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Chinese Kiwifruit Make Debut in Chile
On Jan. 14, a ceremony was held at the Líder de Buenaventura Walmart supermarket in the Chilean capital of Santiago to mark the arrival of the first shipment of Chinese kiwifruit to Chile. Featuring cultural and artistic activities celebrating Sino-Chilean ties, the event was hosted by the Chilean Fruit Exporters Association (ASOEX) and attended by dignitaries and officials including José Ignacio Pinochet, Chilean Undersecretary of Agriculture, Ronald Bown, president of ASOEX, and Niu Qingbao, the Chinese Ambassador to Chile, as well as representatives from the Chinese Embassy, ASOEX, Walmart Chile, Chile’s Ministry of Agriculture and Chilean media.
In his remarks, Pinochet lauded the special relationship between Chile and China, which is underlined by the China–Chile Free Trade Agreement of 2005, and extolled the benefits of this first kiwifruit shipment for Chilean consumers and Chinese producers alike.
“Today we highlight that, for the first time, Chilean consumers will be able to enjoy high-quality kiwifruit during summer [and] produced by Chinese farmers, a symbolic milestone in the special relationship built between China and Chile across so many decades. … We hope that in the future there will be many more agri-foods coming to our country from China, so that we continue to encourage this special relationship of trust, mutual convenience, and interdependence.”
This first shipment of kiwifruit from China included both green- and red-fleshed varieties and arrived on the Chilean market at the end of the domestic kiwifruit season, enabling Chilean consumers to continue to enjoy kiwifruit. To date, 393 tons of Chinese kiwifruit have been imported into Chile.
Chile is also a producer and exporter of kiwifruit, although its harvest season occurs in April and therefore does not compete with China’s kiwifruit harvest, which takes place in September and October. In 2021, Chilean kiwifruit exports totaled 150,000 tons, with the United States accounting for 16% of this volume and approximately 3% going to China.
Ambassador Niu noted that kiwifruit originated in China and that China is currently the world’s leading kiwifruit producer and consumer with an annual production of 2.2 million tons, representing approximately half of global production (4.35 million tons).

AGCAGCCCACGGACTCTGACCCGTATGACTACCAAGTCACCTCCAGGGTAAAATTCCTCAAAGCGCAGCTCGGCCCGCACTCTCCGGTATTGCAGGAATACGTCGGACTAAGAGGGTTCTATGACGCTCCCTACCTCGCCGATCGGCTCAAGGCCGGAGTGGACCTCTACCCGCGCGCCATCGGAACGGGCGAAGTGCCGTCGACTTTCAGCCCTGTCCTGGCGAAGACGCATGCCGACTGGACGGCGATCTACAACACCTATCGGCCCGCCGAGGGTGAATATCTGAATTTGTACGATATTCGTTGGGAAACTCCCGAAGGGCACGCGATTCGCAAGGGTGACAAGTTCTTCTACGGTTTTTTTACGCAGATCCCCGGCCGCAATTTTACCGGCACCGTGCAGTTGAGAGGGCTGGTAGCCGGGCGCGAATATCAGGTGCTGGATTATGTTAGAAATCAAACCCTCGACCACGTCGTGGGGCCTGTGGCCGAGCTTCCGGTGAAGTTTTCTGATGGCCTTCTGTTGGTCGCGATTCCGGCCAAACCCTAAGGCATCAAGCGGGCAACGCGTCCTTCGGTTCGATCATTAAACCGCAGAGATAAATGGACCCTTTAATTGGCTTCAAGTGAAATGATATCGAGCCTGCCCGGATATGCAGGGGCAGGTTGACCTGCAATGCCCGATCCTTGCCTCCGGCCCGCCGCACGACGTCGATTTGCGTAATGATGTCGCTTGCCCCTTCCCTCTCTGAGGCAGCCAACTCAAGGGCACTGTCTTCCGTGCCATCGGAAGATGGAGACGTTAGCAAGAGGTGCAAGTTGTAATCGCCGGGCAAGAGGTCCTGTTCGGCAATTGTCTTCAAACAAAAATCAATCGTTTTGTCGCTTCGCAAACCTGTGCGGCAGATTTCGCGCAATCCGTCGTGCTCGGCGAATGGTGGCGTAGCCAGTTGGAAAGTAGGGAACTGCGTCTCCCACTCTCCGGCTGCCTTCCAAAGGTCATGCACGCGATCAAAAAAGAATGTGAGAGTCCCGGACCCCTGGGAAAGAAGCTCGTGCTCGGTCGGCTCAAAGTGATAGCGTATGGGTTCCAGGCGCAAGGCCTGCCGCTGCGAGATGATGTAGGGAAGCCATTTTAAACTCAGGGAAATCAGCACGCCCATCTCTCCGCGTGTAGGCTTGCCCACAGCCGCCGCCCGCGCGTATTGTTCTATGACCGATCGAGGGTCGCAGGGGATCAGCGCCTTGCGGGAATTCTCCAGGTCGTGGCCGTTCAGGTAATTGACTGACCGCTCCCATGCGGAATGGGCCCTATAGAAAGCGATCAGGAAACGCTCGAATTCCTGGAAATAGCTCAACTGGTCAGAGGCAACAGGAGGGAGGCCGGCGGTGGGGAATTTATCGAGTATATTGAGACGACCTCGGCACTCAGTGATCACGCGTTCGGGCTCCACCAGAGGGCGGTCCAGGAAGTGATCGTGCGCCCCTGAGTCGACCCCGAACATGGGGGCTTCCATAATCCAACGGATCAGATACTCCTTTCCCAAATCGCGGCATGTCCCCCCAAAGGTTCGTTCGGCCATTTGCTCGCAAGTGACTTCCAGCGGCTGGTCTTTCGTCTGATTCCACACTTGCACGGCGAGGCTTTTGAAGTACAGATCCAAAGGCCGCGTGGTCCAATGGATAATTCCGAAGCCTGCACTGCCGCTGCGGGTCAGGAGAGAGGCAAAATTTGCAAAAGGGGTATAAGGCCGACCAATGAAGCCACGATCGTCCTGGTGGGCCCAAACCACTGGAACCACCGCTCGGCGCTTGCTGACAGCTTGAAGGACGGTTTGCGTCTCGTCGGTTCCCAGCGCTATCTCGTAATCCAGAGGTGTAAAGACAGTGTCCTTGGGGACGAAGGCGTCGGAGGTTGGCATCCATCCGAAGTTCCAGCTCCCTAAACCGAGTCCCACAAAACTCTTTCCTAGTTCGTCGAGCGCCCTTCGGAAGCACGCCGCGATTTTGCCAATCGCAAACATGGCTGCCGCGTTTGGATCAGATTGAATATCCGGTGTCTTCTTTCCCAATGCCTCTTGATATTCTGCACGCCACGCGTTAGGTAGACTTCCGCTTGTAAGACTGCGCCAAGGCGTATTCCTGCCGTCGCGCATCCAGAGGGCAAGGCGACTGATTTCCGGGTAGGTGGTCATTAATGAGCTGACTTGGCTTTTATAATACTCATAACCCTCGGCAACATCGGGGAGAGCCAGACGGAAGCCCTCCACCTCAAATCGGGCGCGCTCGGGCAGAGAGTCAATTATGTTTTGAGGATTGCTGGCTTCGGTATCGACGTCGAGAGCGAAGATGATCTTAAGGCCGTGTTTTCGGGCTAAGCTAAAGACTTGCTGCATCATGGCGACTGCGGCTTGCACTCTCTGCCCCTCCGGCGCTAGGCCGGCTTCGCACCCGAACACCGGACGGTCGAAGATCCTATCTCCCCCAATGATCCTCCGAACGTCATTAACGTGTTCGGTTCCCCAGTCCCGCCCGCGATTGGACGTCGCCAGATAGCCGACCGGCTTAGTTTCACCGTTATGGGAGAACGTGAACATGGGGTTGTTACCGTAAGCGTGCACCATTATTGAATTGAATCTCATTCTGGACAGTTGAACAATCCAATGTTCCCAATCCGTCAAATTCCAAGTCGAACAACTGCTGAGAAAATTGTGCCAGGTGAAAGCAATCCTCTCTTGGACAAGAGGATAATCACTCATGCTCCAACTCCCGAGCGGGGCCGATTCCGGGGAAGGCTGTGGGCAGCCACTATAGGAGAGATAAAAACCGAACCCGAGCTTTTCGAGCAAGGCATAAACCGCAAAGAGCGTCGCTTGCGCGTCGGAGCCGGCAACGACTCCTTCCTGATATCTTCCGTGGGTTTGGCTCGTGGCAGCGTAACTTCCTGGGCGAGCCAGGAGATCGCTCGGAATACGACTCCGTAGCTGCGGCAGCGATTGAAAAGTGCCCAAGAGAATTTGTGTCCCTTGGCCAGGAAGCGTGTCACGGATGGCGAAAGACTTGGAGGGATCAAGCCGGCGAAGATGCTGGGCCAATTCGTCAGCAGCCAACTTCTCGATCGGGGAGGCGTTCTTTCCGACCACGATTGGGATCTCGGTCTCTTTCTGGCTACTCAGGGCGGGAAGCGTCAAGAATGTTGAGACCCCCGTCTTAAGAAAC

He also underlined the importance of this first shipment as a new milestone in the growth of bilateral agricultural trade between the two countries: “China and Chile have been important trading partners for many years and China has become the largest destination for Chilean exports – Chinese consumers show great interest in Chilean fruits such as cherries, grapes and plums due to their high quality and counter-seasonal availability.”
China is currently the second-largest destination market for Chilean fruit by volume after the United States, but it is by far Chile’s most important market in Asia, accounting for 70% of total exports by volume. According to ASOEX, during the 2020/21 season Chile exported 519,427 tons of fresh fruit to China, an increase of 12% compared to the previous year. The main fruit exports by volume included cherries (62%), table grapes (16%), plums (11%) and nectarines (5%).
Ambassador Niu has also been an active supporter of Chilean cherry exports to China, recently participating in the launch of the 2021/22 Chilean cherry season and visiting an agricultural training school in rural Chile. This emphasis on cherries by the two countries is not surprising given China’s position as the world’s largest cherry importer and Chile’s status as the world’s largest cherry exporter – in marketing year 2020/21, the China market accounted for over 90% of Chilean cherry exports.
These first Chinese kiwifruit are now available in Walmart stores throughout Chile, with the company also planning to send approximately 250 containers of cherries to its stores in China in time for Chinese New Year, for which cherries have become a traditional and popular gift among consumers.
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